Both fantasies have characters believably shaped by the worlds they live in. Two of the most decent characters in Thrones are Ned Stark (such a pity!) and Tyrion Lannister. Yet in the first episode, Stark is shown beheading a deserter soldier in front of his ten year-old son, while Tyrion romps with prostitutes. Arslan doesn’t go that far, but it does show the title boy prince sees nothing wrong with slavery, accepting it as a civilised institution.
Thrones, of course, is famous for its lashings of sex and violence (yes, we’ve seen “The Mountain and the Viper” episode). In this respect, its anime precursor is arguably not Arslan but the gruesome Berserk. (The British precursor to Game of Thrones is surely I, Claudius, the scandalous 1970s BBC version of Robert Graves’ novels of Ancient Rome – think John Hurt Ate My Baby.) Actually, Arakawa’s Arslan manga is darned violent in places; there’s infanticide, strangling, beheadings, burnings, a river of corpses and some very bloody killings. A sword-in-mouth bit might make even Thrones fans wince.
“On the enemy’s side (in Arslan), there is a kind evil religion that would even harm babies…but I look forward to feeling like ‘I wonder how much of this I’ll be allowed to draw?’” Arakawa says. Anime often tones down violent manga – Berserk is a prime case – and the opening battle in the Arslan anime is pretty bloodless. However, a dark twist at the end of part one suggests the show won’t soft-pedal things too much. And the anime Arslan has a big advantage over Thrones – cheaper battles! Thrones’ first season cheekily cut a costly battle altogether by knocking the main character unconscious, though later episodes splurged on spectacle.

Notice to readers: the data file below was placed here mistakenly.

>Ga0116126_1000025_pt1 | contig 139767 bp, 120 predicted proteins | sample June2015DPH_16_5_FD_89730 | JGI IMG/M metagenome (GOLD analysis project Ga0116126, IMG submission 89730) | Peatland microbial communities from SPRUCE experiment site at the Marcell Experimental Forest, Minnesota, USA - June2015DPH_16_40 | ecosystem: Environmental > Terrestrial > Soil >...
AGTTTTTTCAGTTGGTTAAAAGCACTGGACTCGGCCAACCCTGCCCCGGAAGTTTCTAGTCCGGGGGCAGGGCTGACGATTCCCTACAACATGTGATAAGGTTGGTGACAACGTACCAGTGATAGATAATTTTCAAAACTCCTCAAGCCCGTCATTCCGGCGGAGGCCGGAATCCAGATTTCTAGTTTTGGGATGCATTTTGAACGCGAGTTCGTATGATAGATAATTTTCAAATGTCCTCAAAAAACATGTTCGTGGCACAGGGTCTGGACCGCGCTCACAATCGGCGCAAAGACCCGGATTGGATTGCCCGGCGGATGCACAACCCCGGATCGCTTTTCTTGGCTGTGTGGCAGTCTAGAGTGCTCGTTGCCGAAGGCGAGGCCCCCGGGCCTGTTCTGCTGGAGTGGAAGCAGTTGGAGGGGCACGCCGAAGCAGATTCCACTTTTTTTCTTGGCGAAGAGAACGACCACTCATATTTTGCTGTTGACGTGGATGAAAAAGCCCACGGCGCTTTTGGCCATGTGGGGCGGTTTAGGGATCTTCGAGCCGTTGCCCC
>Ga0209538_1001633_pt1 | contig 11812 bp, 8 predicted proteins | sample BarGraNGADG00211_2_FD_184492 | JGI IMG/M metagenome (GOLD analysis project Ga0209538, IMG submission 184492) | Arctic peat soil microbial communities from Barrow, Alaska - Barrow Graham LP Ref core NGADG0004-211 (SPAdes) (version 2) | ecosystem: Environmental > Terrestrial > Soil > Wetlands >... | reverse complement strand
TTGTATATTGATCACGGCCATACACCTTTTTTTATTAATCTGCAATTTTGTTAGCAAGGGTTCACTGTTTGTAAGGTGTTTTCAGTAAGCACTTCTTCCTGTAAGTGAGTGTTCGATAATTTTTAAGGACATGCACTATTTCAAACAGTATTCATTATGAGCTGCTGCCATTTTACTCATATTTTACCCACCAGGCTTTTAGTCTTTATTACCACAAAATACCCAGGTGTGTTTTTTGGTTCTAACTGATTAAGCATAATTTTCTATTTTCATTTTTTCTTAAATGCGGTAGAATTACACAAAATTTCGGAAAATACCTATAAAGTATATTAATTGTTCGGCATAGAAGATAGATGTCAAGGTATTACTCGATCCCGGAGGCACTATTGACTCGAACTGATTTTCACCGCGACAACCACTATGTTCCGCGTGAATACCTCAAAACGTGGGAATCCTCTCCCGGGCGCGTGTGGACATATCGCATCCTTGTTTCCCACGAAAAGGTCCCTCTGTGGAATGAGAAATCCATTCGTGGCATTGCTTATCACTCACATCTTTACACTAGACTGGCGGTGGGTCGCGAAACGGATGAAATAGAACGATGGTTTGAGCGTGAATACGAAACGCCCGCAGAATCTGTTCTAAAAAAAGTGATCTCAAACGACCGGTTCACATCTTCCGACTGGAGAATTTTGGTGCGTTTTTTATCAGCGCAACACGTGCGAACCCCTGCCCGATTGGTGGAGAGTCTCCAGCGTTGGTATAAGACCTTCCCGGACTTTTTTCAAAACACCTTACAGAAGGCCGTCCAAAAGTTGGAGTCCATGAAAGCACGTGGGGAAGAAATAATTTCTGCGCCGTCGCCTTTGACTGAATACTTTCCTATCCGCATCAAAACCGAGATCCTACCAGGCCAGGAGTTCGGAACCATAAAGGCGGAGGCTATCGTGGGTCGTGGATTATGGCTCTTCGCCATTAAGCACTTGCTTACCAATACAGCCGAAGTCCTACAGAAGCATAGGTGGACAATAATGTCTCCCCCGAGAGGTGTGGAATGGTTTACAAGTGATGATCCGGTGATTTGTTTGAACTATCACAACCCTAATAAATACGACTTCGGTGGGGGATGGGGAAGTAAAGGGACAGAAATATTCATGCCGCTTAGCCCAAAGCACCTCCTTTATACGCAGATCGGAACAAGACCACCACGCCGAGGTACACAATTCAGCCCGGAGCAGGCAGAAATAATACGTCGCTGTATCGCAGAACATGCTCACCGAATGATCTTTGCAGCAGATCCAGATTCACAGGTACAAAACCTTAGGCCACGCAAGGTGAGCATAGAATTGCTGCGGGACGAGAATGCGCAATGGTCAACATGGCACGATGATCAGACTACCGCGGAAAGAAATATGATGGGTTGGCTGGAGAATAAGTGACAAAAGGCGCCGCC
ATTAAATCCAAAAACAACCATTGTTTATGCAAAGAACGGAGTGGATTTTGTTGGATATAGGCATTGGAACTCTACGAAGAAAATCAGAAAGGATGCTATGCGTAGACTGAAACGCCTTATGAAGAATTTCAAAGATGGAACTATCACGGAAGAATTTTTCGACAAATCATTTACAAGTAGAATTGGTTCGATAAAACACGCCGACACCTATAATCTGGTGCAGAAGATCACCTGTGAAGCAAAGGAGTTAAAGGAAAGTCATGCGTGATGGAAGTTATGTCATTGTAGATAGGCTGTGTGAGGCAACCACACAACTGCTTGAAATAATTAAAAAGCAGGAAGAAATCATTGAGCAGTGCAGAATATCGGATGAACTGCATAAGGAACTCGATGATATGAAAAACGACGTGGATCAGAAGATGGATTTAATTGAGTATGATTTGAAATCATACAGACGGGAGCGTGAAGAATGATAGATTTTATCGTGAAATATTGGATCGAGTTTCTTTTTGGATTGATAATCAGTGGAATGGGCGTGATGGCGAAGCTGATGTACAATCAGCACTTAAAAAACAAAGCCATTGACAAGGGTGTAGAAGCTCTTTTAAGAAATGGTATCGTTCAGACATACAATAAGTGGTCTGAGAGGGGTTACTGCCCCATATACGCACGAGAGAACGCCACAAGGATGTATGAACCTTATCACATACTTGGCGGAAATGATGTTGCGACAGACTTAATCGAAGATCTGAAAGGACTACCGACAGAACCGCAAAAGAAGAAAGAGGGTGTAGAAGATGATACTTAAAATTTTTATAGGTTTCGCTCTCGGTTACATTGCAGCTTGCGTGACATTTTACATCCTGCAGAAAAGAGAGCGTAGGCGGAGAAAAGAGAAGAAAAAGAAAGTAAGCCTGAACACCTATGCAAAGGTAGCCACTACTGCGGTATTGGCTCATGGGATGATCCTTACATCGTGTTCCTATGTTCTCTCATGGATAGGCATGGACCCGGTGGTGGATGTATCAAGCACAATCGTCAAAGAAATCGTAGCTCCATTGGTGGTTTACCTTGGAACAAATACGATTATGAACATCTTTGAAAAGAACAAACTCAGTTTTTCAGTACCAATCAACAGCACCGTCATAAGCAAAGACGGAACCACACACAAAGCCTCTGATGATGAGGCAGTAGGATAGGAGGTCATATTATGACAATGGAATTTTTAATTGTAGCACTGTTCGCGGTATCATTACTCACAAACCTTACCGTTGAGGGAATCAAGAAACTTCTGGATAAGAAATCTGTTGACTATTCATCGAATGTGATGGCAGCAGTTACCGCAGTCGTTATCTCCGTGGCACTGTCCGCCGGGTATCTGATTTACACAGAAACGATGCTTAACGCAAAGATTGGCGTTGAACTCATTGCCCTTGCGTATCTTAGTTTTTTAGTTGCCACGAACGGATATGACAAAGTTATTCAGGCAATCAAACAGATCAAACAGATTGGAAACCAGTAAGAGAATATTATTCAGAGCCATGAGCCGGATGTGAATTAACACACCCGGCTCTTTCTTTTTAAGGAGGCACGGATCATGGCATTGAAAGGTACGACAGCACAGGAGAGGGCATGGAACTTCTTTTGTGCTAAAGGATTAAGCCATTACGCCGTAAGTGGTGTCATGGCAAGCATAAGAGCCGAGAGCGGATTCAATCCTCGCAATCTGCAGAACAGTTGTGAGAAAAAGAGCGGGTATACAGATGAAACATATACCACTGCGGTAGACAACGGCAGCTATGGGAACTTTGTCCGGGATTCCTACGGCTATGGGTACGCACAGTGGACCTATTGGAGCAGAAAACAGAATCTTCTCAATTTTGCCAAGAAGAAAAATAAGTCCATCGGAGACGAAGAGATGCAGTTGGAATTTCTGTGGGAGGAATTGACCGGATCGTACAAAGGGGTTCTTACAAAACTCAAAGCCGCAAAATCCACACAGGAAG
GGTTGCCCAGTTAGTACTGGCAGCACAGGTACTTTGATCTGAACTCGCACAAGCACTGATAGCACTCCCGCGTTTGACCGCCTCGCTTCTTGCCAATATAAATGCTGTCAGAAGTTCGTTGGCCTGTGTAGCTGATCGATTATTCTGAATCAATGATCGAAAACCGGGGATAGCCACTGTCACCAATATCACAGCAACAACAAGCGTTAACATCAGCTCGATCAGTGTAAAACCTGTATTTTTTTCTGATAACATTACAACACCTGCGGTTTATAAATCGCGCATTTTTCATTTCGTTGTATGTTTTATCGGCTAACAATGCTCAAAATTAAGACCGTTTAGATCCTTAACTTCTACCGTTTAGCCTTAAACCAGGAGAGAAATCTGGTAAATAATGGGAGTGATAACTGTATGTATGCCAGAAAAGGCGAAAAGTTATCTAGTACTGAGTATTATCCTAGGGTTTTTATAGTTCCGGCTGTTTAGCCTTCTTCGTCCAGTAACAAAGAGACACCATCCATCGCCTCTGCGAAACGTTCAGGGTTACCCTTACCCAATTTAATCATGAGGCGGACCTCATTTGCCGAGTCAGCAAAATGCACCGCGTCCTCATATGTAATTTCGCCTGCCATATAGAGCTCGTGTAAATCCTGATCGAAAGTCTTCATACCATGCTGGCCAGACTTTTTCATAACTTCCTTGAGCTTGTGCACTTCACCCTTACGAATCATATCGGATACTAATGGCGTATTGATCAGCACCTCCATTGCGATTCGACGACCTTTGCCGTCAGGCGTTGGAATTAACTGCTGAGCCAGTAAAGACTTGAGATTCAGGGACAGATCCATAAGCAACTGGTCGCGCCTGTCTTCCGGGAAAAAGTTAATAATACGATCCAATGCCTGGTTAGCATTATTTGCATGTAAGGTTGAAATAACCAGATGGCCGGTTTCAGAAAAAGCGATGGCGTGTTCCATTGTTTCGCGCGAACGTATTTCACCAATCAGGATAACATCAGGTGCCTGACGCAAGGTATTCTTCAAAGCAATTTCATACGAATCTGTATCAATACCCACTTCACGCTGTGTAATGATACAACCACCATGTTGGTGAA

True, Thrones isn’t just about the gory violence but the fact pretty much anyone can die horribly at any time… though a few Thrones characters seem protected by their fan popularity (remember Misery?) On the other side, the name The Heroic Legend of Arslan suggests that Arslan must last to the end of the story, though there are exceptions – think of the legendary last charge of El Cid.
There’s a final issue that both Martin and Arakawa know well – what happens when an adaptation overtakes its source? In Arakawa’s case, the first anime adaptation of her Fullmetal Alchemist was made while she was still writing the strip. Soon enough, the anime (also called Fullmetal Alchemist) overtook the manga and went its own merry way, ending up in Nazi Germany. According to Wikipedia, Arakawa herself requested the anime go its own route, and was amazed by the result. Her own ending was adapted in the remake anime, Fullmetal Alchemist: Brotherhood.
Interestingly, it seems from the Arslan interview that the story in the first anime episode – in which an eleven year-old Arslan encounters a runaway prisoner, and has his beliefs challenged – is Arakawa’s invention, not drawn from Tanaka’s books. If Arakawa can interpolate her own material so confidently, it suggests she’s learned from her Alchemist experience. (In the interview, Tanaka graciously compliments Arakawa on her additions to his story.)
On the Thrones side, fans are all too aware of the stakes. The Thrones books are still unfinished, and the TV version has nearly caught up. Last month, it was confirmed that the series will indeed overtake the novels, although showrunner David Benioff claimed, “We’ll meet up pretty much at the same place George is going.” Even so, it’s an awkward position. Martin faces being ‘spoiled’ by the adaptation of his opus, and if he diverges fans may accuse him of sabotaging the real, TV ending. As Cracked.com commented, what happens if one Thrones character saves the world on TV, but gets flambéed by the dragons on the page?
Well, there’s an answer; tell the story all the way through again, this time with Martin’s ending. Calling it Brotherhood wouldn’t quite work, though. How about Game of Thrones: Twinning?